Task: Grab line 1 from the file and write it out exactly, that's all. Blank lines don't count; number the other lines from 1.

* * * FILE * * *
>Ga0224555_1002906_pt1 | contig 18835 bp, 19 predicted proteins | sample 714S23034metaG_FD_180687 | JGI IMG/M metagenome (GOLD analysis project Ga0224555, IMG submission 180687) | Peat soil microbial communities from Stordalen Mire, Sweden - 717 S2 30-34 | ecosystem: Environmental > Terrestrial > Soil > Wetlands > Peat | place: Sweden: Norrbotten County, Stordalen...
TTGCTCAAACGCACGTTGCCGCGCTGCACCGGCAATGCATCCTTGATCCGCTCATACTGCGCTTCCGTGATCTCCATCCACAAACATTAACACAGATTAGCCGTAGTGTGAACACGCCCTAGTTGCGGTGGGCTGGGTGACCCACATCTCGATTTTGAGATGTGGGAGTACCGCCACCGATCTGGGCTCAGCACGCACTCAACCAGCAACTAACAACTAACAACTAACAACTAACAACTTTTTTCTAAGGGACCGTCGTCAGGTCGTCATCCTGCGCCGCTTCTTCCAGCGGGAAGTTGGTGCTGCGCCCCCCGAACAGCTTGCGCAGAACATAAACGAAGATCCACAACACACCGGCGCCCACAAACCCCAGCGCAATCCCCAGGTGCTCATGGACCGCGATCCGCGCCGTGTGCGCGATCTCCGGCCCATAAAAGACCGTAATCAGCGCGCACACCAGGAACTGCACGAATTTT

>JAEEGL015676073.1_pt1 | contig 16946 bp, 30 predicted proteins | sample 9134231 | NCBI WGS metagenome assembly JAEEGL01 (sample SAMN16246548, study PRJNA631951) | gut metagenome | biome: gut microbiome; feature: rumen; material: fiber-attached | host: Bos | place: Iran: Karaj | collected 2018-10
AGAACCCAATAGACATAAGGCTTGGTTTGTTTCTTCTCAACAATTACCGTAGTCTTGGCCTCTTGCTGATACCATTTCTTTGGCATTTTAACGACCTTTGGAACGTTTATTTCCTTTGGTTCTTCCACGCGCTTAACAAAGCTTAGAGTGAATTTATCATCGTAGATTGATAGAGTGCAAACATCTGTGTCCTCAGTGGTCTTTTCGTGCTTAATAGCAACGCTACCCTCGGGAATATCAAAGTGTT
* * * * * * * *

>Ga0224555_1002906_pt1 | contig 18835 bp, 19 predicted proteins | sample 714S23034metaG_FD_180687 | JGI IMG/M metagenome (GOLD analysis project Ga0224555, IMG submission 180687) | Peat soil microbial communities from Stordalen Mire, Sweden - 717 S2 30-34 | ecosystem: Environmental > Terrestrial > Soil > Wetlands > Peat | place: Sweden: Norrbotten County, Stordalen...